and Louis in 1-8 L All are young men,
full of enterprise, energy and ambi
tion, and eminently adapted for the
management of a business in which they
have made so magnificent a success.
Nor can their success be attributed to
mere chance of location or fortuitous
circumstances. It was achieved by
their ability to select the very best of
everything, to have everything in the
Grocery line that any customer could
ask for. and to sell everything at rea
sonable prices, together with giving the
closest personal attention to every de
tail of their business. '
; THE GR-.XI) CENTRAL HOTEL
occupies the two upper floors of the
above building, with the entrance on
S venth street. This is, the most con- ,
veniently located hotel in the city, be- .
ing within two blocks of all points of
interest. The rates are reasonable, the
tare good, and the service and rooms A
No. I. J. L. Sauvinet is the proprietor,
and exerts himself to make life a pleas
ure r*i bis guests.
The Best Is Always
The following article on Anthra
cite Coal, taken from . Johnson's
Encyclopaedia, shows the amount of
volatile matter contained in coal
found in the Lehigh Districts, where
Is mined, compared with Lacka
wanna and Bituminous Coal:
'•Anthracite Coal is an important
fossil fuel. The hardest variety of
stove coal consists, when pure, al
most exclusively of carbon. It
burns slowly, with intense heat,
without smoke.and with little flame.
Anthracite, like all other varieties
of coil, is of vegetable origin, and
is, in fact, formed from softer and
more bituminous coals, by the ac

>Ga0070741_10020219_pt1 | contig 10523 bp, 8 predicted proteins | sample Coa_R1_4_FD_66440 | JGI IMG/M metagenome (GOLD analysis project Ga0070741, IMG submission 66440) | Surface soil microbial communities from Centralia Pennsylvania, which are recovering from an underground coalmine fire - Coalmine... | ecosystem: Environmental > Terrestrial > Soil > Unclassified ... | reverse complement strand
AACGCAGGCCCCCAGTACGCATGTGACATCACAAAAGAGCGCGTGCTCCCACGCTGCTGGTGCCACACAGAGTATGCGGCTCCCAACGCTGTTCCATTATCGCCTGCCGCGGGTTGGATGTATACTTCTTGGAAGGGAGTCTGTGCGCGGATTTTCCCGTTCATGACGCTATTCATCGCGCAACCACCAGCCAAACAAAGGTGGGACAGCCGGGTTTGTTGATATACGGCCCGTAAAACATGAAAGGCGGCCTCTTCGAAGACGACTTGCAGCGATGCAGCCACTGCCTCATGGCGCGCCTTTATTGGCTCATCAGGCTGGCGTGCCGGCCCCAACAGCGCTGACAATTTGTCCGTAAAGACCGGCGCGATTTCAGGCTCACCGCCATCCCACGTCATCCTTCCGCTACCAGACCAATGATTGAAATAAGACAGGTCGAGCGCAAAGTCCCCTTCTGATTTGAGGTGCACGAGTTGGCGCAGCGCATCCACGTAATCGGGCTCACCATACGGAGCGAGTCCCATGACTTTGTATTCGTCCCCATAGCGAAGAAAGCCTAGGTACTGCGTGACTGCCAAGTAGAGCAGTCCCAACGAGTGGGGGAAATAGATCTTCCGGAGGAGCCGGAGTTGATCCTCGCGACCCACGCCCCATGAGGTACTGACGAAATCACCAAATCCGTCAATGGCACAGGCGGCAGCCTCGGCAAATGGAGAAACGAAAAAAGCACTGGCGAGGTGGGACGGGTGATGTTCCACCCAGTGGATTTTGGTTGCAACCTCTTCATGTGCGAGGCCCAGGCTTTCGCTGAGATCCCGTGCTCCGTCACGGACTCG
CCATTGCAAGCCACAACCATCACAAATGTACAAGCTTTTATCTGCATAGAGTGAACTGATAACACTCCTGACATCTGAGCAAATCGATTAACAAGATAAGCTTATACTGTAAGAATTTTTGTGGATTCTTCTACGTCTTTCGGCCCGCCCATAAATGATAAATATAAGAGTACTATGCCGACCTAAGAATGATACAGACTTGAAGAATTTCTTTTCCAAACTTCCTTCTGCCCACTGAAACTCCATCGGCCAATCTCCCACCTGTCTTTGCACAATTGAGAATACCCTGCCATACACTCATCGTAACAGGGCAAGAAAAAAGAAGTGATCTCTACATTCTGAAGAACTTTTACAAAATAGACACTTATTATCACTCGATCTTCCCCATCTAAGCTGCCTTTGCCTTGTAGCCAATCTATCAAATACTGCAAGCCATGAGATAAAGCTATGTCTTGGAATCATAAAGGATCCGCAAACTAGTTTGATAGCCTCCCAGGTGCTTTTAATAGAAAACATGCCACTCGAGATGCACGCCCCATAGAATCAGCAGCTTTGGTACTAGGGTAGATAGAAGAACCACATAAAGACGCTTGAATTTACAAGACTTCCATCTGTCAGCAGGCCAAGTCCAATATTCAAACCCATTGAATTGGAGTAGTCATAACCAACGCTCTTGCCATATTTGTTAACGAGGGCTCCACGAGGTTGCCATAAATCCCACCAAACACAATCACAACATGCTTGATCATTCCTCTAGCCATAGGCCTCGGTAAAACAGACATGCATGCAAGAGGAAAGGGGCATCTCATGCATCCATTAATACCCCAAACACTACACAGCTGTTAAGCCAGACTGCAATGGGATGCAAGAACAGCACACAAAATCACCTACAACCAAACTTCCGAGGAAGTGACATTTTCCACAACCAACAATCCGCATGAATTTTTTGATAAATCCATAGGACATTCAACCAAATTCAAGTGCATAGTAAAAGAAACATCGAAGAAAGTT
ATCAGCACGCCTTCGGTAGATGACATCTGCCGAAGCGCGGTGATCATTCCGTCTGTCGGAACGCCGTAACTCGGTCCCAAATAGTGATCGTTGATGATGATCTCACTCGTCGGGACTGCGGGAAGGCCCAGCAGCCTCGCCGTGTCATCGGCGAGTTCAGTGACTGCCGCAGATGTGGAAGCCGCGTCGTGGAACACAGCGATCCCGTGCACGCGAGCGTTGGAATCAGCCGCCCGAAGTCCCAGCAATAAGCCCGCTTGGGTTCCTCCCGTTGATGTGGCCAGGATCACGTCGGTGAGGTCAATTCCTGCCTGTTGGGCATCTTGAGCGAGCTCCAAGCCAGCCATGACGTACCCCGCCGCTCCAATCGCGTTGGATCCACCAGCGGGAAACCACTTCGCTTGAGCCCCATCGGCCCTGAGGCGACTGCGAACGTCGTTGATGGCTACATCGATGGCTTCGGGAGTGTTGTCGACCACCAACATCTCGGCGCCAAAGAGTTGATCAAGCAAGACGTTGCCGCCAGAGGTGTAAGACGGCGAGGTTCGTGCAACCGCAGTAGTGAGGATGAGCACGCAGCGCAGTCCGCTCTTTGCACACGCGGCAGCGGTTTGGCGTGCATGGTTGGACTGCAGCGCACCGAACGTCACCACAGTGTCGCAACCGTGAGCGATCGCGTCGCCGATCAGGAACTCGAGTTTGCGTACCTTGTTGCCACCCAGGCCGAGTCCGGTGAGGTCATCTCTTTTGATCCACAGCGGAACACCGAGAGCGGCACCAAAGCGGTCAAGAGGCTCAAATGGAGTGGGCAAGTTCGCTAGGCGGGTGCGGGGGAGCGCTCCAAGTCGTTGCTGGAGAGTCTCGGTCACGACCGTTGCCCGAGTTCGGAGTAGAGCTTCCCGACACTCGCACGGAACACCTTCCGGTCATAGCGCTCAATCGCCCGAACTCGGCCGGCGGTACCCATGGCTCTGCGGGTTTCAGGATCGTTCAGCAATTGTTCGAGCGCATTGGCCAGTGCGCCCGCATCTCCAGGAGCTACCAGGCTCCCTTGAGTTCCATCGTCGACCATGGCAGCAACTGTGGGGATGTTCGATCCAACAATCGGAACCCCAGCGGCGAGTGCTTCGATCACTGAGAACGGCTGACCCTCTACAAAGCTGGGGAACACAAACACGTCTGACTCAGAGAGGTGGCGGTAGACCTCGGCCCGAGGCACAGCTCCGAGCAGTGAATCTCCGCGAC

tion of subterranean heat, which
has drawn off most of the volatile
matter. Anthracite has no definite
composition, but shades imper
ceptibly into graphite on one hand,
and into bituminous coal on the
other. The coals of Pennsylvania
show a regular gradation of com
position in going from the East to
the West, and receding from the
focus of metamorphic action in the
"FOR EXAMPLE, THE COAL
OF THE LEHIGH REGION IS
MOST BARED, AND CON
TAINS THE LEAST AMOUNT
OF VOLATILE MATTER-3
TO 7 PER CENT; THE SCRAN
TON (LACKAWANNA) COAL
FROM 9 TO 12 PER CENT;
THE SEMI - BITUMINOUS
COAL OF BLOSSBURG AND
BROAD TOP FROM 17 TO 25
PER CENT; THE BITUMI
NOUS COAL OF WEST PENN
SYLVANIA FROM 3 TO 50
"The density and great heating
power of Anthracite Coal make it
an excellent fuel for household pur
poses, while its freedom from
smoke especially commends it for
combustion in cities. For the gen
eration of steam. Anthracite has no
superiority over the best bitumi
nous and genii-bituminous coals.and
as a domestic fuel, cannel is pre
ierred for open fires from its cheer
ful flame and facility with which it
is kindled; but the steadiness,
cleanliness and economy of an
Anthracite fire will always make
it the staple fuel of the communi
ties which can obtain it. Anthra
cite occurs, and is largely mined in
Wales, Ireland and other parts of
Europe, but the most extensive and
productive beds of Anthracite are
those of Pennsylvania."
This superior grade of coal has
just been introduced into this mar
ket, and can only be purchased at
wholesale and retail of the under
signed, who are the sole shippers
licollet and Washington Avenues
209 East SeTe&tb St., - ST. PAUL. I
years a 30